1696 Tasting Notes
I was pretty ill over the last 6 months. During this time I had this tea waiting to be reviewed but never got to it. Sorry What-Cha. So, I pull it out today, took pictures for the blog, but all the time I had decided this one was just for the love of tea. I just wanted to enjoy the look and the smell of the leaf. To watch the dance, and breath in the brewed aromas. To taste like it was my first cup. Lately I have forgotten how to just let the tea take me on a journey.
It is a good thing I went in with this attitude as this tea is no longer available and may never come back. Well poo. Not sure if I’ll go ahead with a blog post or not. Either way, I really enjoyed the trip.
The dry leaf is really dark for a green tea. It is lightly twisted and curled. It smells leafy and loamy with some tobacco notes, and an earthiness to it that made my mind briefly envision puerh.
I steeped in my clear glass teapot so I could watch the dance, and dance it did. Some leaf stubbornly clung to the surface while others white knuckled the bottom. It reminded me of school kids at a first dance – boys on one side and girls on the other. The brave leaf that did dance, swirled with abandon and glided about, occasionally tapping one of the clingers and dragging them to the dance floor. Thank you for the dance.
The wet leaf is large broken pieces that become green and revived. What really struck me as unexpected was the wet leaf scent. I can think of no other way of describing this. It is the aroma of a filtered cigarette. Not the nasty ash kind but the sweet and fragrant kind. I have never been a smoker, but there are certain brands that from a distance I enjoy the scent of in the open air – for a brief period. This is like the that.
The liquor is a beautiful mix of honey and orange in color. The taste is… oh yes this is green tea. It is sweet with a solid bite. Underneath is a subtle smoky note that is welcome. It is not like the wet leaf scent, and not like a camp fire. It is a roasted kind of smoky. This is also quite crisp. The aftertaste is sweet with a light fruitiness.
Glad I got to try this one.
This definitely makes the best looking cup of the bunch. This starts rose then turns tart from the hibiscus. I never really caught the jasmine. Adding a little sweetener opens up some space. Cold water bottle method is also good. I found the hibiscus to be far more present and tart than most every one here is saying. Though I wasn’t all that enamored with floral herb, it is my opinion this will probably be the most successful blend with the herbal crowd.
This one left the most amount of silt in the cup of any of the blends. It makes for a less than appealing visual. The taste is a different story. This was my wife’s favorite of the bunch. It needed just a hint of sweetener before I could separate out anything but the peppermint. With sweetener I could catch the chamomile and the lemongrass. It is a mild relaxing cup. The chamomile never crosses into tart apple tasting.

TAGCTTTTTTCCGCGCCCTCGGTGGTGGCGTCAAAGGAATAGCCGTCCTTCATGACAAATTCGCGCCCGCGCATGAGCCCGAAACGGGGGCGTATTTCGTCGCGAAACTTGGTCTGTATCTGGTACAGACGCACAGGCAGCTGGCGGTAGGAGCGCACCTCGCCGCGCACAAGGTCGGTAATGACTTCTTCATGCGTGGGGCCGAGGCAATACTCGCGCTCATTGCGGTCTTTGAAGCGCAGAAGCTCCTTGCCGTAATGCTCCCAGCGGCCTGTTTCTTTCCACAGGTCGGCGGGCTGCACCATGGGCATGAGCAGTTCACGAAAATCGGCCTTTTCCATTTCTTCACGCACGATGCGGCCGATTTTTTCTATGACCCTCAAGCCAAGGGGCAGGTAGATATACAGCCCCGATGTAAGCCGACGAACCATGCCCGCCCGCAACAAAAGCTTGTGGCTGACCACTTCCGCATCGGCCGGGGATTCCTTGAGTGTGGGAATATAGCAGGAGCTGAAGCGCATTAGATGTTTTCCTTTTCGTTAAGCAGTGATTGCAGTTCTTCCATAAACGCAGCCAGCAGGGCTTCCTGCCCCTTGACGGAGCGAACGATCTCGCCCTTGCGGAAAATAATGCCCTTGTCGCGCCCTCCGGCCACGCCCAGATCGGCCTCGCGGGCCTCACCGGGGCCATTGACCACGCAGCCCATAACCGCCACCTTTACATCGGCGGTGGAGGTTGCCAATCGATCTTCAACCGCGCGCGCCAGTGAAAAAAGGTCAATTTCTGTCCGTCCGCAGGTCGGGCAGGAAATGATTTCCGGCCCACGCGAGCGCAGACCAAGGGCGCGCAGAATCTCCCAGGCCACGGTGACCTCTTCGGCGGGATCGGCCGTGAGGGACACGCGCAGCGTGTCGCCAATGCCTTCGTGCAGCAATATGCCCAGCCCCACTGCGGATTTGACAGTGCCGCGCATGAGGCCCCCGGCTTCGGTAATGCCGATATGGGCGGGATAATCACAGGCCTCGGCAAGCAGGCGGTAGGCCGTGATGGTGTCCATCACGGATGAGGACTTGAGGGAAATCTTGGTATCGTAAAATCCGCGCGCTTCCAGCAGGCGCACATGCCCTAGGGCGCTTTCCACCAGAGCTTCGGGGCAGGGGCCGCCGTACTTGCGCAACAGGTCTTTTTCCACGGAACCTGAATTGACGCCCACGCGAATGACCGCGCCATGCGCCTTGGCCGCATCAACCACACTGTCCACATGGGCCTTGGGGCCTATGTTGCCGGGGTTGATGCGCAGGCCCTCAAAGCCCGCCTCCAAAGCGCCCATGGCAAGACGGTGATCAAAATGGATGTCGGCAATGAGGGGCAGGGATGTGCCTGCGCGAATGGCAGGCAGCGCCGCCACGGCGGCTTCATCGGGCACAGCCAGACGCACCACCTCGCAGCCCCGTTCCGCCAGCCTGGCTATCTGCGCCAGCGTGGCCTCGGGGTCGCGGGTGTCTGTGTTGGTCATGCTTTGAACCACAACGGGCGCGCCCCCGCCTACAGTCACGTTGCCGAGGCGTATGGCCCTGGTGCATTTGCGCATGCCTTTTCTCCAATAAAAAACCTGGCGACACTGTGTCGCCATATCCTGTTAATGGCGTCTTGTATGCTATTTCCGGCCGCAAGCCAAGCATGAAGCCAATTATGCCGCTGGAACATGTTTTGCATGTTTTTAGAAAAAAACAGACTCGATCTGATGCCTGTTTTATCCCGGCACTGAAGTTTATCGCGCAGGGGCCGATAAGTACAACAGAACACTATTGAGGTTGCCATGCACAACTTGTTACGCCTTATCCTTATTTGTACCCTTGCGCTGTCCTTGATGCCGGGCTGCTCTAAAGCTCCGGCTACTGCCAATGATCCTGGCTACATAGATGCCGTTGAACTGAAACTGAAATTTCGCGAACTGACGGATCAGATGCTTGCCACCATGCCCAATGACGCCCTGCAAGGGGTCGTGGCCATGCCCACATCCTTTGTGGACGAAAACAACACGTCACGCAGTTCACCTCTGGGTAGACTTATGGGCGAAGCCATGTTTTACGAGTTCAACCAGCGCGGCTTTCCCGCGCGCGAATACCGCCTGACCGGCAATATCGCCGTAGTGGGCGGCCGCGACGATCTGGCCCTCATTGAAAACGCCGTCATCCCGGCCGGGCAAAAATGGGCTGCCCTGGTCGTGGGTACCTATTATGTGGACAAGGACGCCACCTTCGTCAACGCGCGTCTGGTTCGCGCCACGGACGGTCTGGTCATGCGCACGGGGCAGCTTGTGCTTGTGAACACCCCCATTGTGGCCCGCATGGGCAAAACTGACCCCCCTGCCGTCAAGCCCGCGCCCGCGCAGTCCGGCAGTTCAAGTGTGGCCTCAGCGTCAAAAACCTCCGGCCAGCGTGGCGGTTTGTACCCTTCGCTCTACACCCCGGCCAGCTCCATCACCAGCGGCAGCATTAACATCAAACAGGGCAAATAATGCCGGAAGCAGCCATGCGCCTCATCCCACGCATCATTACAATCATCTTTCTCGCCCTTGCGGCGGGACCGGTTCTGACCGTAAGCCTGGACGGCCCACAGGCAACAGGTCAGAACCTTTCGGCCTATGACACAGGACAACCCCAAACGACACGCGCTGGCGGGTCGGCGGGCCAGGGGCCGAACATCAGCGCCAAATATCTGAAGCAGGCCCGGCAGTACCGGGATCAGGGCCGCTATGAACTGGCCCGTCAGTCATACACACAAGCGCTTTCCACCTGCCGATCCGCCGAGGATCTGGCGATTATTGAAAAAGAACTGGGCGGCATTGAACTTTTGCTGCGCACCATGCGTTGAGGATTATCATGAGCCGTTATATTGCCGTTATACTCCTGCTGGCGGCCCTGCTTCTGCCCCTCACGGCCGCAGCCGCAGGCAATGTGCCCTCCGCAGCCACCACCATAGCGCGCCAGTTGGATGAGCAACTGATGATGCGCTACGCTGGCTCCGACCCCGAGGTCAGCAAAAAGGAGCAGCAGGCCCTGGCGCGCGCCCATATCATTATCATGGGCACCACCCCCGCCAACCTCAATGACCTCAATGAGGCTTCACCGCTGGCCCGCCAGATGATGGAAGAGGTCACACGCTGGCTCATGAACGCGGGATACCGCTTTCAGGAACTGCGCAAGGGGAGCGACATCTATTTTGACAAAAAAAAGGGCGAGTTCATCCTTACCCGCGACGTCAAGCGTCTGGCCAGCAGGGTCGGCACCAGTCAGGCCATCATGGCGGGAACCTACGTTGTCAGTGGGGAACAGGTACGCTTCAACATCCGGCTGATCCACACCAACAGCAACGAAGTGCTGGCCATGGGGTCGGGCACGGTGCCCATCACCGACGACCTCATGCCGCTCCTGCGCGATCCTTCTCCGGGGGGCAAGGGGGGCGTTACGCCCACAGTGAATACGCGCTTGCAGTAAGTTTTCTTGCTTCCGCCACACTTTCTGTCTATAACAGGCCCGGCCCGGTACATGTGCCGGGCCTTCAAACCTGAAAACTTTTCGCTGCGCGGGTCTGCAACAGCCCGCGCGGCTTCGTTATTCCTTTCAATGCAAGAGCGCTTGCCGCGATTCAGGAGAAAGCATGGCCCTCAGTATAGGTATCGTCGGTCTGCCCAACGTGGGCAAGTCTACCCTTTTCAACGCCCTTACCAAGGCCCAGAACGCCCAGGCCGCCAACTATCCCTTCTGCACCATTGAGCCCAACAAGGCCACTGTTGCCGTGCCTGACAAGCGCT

I am not the biggest chai fan. Rooibos is kind of hit or miss with me. This combines both and I liked it. No additives this was very mild with no rough edges. The clove, cinnamon, and rooibos play well together. Next I added a little sweetener. This made the ginger really jump out and heat up the cup. It was a little too intense for my taste. Next I added a splash of milk, because chai, you know. This was my favorite method. Very balanced.
My first Yerba Mate. To me it is earthy, woody, and reminded me of rooibos and coffee beans. My favorite part of this is the licorice. Definitely don’t need sweetener with this one. The licorice adds it for you. I liked the play of the sweet against the earthy. Pretty sure this is not for every one but I thought it was fun.
Cold, shaken in a water bottle is the way to go with this one. Minty but not too minty, but then I like peppermint. As with most of the samples from Chi Whole Leaf, I liked it with a small amount of Sweetener – just 1/4 packet of Splenda. I can taste the tea base in the aftertaste. I’ve never had eucalyptus before. I can’t say I could identify anything out of the ordinary that I could guess was eucalyptus. This my favorite of the 5 samples.
Hot and straight, I get malt, seaweed and floral with a touch of hay. There is enough bite to be interesting without calling it bitter and mixed with enough sweetness to make it easy to drink.
I’ve had this the last couple mornings cold with milk. I does not mix well in cold milk. The taste is still a bit floral but mostly has a bready taste.
Porch sitting at 6:00 AM with a latte made with classic matcha. It is 60 F and there is a gentle rain. My latte was made with cold milk. Why am I not freezing? Oh, right, because my body doesn’t wake up until after 8. My brain loves this weather. Anyway, so the neat thing about participating in a blogging matcha tasting event is you get to try like a zillion different matchas. The bad part is they start tasting so much alike, when you aren’t real skilled in them yet. Such is the case with this one. I found it to be umami with popcorn notes, when testing. Today, with milk it is very smooth. There is little to no bitterness and the taste with milk leans towards nutty and green leafy. Makes a good sweetened latte.